There is so much going on but it's also like you're not seeing anything. Like you hear what's going on behind you but can't turn around to actually see.

I liked Jiji but I think my actual favourite was Afara. She's the most kind and loyal friend imaginable. And despite the awful way she is treated she remains that way. I just want to keep her safe...

The concept is super interesting. Which is why I forced myself to continue. I wanted to know but it was incredibly painful to get there.

I boosted the rating because it got so interesting once they left the planting. Meeting the Friends and actually figuring out what was going on all along was a relief. It actually got really good and I read the end half a lot faster than the first.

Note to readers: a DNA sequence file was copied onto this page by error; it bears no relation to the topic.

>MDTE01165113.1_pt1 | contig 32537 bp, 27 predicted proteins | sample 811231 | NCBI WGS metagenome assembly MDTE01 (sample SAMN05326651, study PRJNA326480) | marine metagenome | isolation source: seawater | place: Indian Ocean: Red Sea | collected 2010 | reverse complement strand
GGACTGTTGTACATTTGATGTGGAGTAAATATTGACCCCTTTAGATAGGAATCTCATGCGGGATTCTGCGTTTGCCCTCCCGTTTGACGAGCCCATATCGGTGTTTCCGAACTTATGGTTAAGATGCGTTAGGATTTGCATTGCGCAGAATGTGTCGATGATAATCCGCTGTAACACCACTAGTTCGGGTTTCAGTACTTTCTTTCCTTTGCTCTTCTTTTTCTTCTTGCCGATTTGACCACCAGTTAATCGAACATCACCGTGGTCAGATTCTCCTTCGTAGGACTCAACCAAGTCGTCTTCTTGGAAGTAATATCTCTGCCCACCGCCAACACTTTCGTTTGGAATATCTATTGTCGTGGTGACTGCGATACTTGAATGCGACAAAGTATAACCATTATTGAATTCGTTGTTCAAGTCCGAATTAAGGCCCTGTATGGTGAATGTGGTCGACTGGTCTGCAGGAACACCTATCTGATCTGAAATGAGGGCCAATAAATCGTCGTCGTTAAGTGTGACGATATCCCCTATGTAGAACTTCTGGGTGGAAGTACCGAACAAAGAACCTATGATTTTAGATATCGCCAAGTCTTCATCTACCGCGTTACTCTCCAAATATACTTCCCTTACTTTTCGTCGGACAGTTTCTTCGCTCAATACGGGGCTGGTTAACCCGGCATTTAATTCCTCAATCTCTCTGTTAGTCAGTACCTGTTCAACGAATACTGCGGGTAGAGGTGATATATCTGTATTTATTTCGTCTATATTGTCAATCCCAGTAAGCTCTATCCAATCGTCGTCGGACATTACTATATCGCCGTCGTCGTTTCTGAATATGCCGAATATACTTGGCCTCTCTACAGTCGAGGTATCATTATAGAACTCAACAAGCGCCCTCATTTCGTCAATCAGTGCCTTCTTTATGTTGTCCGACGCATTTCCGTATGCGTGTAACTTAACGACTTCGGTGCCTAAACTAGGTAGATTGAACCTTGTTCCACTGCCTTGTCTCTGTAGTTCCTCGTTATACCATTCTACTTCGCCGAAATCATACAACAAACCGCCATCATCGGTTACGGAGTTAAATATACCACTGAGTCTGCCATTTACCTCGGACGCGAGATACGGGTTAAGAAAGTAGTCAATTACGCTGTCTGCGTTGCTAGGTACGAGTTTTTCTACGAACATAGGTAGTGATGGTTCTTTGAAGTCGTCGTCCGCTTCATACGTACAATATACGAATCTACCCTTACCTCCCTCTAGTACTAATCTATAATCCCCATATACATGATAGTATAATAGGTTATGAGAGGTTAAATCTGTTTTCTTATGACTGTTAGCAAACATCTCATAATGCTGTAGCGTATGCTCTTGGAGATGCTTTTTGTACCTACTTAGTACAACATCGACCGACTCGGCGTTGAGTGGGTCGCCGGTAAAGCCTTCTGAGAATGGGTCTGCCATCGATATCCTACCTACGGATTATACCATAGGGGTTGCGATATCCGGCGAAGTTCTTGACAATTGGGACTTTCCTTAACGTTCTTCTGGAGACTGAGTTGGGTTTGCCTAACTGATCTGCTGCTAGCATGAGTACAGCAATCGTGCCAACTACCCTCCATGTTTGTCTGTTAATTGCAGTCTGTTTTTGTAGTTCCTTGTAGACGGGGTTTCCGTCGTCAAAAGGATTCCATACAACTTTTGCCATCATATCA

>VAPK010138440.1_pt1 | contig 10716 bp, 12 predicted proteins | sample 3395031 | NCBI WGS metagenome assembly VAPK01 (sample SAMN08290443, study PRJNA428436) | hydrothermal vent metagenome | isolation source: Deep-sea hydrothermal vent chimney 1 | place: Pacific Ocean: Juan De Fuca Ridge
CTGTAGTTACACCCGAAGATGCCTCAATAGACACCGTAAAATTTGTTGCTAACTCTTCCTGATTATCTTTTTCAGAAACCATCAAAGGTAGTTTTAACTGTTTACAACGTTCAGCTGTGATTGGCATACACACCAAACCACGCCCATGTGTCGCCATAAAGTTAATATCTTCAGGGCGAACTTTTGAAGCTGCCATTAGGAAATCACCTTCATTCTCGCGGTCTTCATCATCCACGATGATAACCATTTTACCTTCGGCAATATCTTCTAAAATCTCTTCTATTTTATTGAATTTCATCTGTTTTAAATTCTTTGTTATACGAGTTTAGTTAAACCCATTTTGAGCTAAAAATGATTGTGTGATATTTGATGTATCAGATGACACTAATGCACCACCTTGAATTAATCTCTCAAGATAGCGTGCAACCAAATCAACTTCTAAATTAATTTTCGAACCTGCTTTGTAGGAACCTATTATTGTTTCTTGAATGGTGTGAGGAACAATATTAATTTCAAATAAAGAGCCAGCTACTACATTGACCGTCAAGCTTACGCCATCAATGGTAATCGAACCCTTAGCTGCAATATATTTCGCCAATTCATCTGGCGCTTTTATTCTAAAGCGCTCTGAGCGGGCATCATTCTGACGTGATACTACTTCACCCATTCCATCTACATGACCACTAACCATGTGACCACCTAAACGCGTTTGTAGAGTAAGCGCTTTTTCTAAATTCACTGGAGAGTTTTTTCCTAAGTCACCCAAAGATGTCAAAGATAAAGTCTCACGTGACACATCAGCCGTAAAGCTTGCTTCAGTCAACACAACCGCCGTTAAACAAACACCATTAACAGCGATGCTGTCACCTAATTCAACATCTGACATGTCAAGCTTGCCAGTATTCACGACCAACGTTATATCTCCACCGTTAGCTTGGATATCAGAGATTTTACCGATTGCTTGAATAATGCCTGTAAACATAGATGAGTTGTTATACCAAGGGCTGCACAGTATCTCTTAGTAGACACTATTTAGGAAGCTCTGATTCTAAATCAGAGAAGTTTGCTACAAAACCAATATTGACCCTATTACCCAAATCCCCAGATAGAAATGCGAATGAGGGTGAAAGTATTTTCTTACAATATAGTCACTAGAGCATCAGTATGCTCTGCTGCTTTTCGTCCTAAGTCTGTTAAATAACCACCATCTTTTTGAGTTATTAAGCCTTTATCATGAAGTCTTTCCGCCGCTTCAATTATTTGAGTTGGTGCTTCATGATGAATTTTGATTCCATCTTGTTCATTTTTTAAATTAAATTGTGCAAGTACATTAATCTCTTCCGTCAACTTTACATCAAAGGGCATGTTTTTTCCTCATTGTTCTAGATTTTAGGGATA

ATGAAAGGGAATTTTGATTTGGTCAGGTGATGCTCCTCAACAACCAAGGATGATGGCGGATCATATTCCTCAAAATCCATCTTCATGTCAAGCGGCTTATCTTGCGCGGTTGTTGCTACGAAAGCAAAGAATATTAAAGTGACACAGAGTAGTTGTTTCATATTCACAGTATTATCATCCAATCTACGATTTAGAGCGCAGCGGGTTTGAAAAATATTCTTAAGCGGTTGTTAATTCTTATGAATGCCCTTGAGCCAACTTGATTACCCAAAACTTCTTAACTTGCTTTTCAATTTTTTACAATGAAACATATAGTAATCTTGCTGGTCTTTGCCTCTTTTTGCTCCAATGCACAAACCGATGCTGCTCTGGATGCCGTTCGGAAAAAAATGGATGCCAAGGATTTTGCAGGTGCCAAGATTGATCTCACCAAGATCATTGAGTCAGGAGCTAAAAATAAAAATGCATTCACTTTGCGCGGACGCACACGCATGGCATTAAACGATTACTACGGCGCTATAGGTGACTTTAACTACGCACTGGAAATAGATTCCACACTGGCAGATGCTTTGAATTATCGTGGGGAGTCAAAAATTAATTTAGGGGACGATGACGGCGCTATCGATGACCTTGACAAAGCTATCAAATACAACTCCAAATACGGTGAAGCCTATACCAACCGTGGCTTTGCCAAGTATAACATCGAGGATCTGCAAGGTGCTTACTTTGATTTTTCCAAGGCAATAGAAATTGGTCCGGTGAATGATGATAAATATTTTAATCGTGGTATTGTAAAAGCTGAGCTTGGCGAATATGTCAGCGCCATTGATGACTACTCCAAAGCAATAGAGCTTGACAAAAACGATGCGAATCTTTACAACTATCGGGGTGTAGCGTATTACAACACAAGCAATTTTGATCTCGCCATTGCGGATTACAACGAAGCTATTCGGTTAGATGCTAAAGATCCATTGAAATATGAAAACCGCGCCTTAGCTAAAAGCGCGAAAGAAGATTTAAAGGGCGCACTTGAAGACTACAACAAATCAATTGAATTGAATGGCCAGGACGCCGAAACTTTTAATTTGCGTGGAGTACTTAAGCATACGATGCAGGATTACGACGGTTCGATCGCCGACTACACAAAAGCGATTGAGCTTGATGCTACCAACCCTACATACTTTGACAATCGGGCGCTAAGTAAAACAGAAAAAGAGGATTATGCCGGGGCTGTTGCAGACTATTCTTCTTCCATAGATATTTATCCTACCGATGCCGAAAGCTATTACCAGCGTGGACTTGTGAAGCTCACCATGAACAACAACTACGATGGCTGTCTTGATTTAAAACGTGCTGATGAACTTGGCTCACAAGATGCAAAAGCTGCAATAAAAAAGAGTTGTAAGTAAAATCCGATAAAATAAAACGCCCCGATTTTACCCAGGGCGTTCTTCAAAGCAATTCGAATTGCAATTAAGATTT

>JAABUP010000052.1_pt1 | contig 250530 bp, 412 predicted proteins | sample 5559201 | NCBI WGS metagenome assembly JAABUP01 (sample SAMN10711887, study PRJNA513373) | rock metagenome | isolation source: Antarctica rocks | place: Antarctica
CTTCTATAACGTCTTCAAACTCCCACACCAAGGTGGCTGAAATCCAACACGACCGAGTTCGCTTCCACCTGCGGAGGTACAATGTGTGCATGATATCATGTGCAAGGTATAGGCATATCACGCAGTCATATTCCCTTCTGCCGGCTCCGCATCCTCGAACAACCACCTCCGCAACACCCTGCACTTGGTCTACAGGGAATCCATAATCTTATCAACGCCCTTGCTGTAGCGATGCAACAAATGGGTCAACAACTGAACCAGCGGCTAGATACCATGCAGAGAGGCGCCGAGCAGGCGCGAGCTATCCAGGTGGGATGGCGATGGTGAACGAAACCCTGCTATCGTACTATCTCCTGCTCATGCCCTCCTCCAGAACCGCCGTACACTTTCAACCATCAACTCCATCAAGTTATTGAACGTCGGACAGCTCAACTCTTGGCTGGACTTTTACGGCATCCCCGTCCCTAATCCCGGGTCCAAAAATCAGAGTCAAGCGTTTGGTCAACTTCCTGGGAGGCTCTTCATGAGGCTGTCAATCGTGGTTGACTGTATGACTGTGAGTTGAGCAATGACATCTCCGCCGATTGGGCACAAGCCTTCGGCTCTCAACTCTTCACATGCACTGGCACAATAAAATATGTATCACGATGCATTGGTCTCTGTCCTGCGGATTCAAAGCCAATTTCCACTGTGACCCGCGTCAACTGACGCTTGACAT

I feel like book two will be way better than the first...

emmakchapman's review against another edition

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adventurous emotional sad tense slow-paced
  • Plot- or character-driven? Plot
  • Strong character development? No
  • Loveable characters? No
  • Diverse cast of characters? Yes
  • Flaws of characters a main focus? No

3.0


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ripsuibunny's review against another edition

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challenging dark mysterious medium-paced
  • Plot- or character-driven? A mix
  • Strong character development? It's complicated
  • Loveable characters? It's complicated
  • Diverse cast of characters? Yes
  • Flaws of characters a main focus? No

3.0